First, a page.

News:

If you click the "Log In" button and get an error, use this URL to display the forum home page: https://thehaikufoundation.org/forum_sm/

Update any bookmarks you have for the forum to use this URL--not a similar URL that includes "www."
___________
Welcome to The Haiku Foundation forum! Some features and boards are available only to registered members who are logged in. To register, click Register in the main menu below. Click Login to login. Please use a Report to Moderator link to report any problems with a board or a topic.

Main Menu
Menu

Show posts

This section allows you to view all posts made by this member. Note that you can only see posts made in areas you currently have access to.

Show posts Menu

Topics - Julie B. K.

#1
Contests and Awards / Haiku Foundation Contests?
February 19, 2015, 12:43:07 AM
Is The Haiku Foundation not holding their annual set of contests this year? Or am I having trouble navigating the mobile website? Thanks--
#2
New to Haiku: Free Discussion Area / All rights
October 28, 2014, 02:48:23 AM
I recently entered a haiku contest that required the poet to sign over all rights to enter. Usually, I try to avoid contests or publications with this requirement in favor of first rights, so that I know I retain ownership of my work for the future. But for this particular contest, I noted several prominent haiku poets had entered, despite the all rights stipulation. Is there a time and a place where giving up all rights to your haiku is worth it? I feel like I must be missing something ...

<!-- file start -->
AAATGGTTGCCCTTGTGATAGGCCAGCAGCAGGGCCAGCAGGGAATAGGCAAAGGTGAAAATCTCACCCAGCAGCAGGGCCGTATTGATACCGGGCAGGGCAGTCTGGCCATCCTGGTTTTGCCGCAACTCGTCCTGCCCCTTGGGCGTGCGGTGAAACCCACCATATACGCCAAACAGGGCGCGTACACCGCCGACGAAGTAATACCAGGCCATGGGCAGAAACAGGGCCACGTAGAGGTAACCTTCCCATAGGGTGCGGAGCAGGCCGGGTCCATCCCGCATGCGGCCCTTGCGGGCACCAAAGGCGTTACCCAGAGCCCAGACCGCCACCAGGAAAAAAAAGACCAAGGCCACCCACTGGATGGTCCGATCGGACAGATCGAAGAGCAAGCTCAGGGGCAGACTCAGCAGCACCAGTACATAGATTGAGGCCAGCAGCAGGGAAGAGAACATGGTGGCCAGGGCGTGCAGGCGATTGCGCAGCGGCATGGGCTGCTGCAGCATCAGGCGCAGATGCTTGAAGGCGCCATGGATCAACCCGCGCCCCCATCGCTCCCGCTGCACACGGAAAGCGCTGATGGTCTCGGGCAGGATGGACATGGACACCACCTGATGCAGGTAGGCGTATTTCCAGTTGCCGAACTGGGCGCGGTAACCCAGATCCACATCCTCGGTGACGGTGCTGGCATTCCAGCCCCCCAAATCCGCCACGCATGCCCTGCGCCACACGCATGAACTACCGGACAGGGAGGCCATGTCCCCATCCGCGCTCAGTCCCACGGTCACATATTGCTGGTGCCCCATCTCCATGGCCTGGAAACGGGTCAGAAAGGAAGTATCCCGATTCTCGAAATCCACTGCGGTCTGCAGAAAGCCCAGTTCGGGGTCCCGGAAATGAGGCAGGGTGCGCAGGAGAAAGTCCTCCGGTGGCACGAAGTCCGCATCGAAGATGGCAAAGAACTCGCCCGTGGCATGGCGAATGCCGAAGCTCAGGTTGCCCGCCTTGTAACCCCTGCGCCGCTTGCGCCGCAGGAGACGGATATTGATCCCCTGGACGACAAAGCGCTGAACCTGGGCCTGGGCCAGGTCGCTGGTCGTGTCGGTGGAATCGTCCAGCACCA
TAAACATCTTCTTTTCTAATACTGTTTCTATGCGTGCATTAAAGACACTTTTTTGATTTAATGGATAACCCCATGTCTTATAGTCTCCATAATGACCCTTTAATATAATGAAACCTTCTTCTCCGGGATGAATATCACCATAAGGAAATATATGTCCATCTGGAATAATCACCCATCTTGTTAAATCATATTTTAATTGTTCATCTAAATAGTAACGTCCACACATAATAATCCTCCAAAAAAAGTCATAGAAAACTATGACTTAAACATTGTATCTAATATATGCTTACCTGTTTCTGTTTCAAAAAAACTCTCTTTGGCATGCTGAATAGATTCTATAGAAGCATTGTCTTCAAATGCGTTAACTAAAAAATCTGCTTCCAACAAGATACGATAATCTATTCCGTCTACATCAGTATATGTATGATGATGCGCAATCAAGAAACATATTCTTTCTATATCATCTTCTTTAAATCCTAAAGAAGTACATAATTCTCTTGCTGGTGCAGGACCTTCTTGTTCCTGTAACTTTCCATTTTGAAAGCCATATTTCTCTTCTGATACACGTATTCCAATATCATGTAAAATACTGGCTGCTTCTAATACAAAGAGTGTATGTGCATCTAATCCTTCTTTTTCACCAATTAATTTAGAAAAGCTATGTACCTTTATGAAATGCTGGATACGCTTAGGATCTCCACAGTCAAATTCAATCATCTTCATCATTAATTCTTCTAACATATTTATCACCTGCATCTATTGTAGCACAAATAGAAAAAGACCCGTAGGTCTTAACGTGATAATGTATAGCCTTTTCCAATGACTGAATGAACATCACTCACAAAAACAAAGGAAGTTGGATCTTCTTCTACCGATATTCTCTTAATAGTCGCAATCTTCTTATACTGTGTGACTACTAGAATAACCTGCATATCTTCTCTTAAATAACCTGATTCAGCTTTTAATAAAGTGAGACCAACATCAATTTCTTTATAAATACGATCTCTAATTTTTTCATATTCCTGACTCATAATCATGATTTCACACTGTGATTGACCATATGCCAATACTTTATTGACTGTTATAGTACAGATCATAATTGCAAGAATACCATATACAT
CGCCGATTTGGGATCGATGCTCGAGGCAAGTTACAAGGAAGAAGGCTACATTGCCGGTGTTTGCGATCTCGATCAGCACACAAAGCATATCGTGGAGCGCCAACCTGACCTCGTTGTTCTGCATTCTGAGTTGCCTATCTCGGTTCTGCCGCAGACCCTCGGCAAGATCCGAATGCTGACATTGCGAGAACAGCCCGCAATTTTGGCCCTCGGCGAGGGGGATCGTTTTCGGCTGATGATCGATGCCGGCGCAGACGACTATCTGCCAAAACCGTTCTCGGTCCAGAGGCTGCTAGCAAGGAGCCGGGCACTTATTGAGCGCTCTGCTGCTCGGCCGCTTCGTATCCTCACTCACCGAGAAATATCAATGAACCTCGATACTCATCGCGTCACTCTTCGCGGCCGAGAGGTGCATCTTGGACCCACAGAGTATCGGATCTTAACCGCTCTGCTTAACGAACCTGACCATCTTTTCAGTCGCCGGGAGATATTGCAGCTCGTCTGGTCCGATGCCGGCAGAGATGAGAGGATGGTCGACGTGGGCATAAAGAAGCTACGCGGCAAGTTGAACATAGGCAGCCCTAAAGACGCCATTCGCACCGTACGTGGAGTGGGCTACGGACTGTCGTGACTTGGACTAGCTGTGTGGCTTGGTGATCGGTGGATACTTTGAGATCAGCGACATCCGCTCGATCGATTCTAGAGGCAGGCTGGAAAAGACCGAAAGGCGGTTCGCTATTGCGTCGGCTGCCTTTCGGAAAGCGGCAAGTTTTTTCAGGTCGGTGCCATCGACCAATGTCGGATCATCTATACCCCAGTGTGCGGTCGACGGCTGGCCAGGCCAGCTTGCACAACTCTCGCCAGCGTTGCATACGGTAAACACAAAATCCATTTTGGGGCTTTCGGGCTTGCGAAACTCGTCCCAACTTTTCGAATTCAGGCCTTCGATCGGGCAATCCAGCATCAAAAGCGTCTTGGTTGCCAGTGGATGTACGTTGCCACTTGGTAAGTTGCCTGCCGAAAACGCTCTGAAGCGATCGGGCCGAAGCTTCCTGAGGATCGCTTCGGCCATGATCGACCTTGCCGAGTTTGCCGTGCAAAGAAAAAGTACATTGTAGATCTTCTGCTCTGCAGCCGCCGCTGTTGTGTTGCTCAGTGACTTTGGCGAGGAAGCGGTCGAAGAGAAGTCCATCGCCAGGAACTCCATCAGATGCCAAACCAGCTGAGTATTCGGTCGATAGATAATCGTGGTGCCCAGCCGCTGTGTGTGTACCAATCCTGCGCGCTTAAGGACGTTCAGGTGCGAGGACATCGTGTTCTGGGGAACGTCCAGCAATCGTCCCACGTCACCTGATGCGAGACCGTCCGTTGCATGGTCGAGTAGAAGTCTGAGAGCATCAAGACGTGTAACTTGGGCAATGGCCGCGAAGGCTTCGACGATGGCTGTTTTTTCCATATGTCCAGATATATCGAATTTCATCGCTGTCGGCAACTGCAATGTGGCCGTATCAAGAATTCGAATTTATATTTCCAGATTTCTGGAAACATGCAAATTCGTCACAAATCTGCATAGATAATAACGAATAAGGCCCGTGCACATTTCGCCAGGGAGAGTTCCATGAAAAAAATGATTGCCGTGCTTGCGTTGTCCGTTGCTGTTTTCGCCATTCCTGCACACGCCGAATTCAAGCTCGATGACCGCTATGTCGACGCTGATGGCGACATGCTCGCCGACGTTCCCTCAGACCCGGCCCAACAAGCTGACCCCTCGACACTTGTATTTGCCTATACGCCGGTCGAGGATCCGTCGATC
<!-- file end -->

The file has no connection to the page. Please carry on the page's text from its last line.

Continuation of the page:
Thanks in advance!
Julie B.K.
#3
A couple of days ago, I had a chance to read my poetry in public for the first time.  I really engaged the (albeit small) audience of writers when I spoke about haiku and scifaiku.  But I found reading my haiku to be exceptionally challenging, both in the sense that it is an emotionally vulnerable experience and that I think you need to read haiku differently (slower?) than other forms of poetry to connect with the listener.  A friend of mine who came with me for moral support commented that, unlike in a longer speech or poem, where the listener can miss a word or two without losing context, every word counts in haiku.

So, is there a secret to reading haiku so that your listeners don't get lost?  Do you read more loudly, more slowly?  Do you provide the audience a written copy of what you are reading?     ???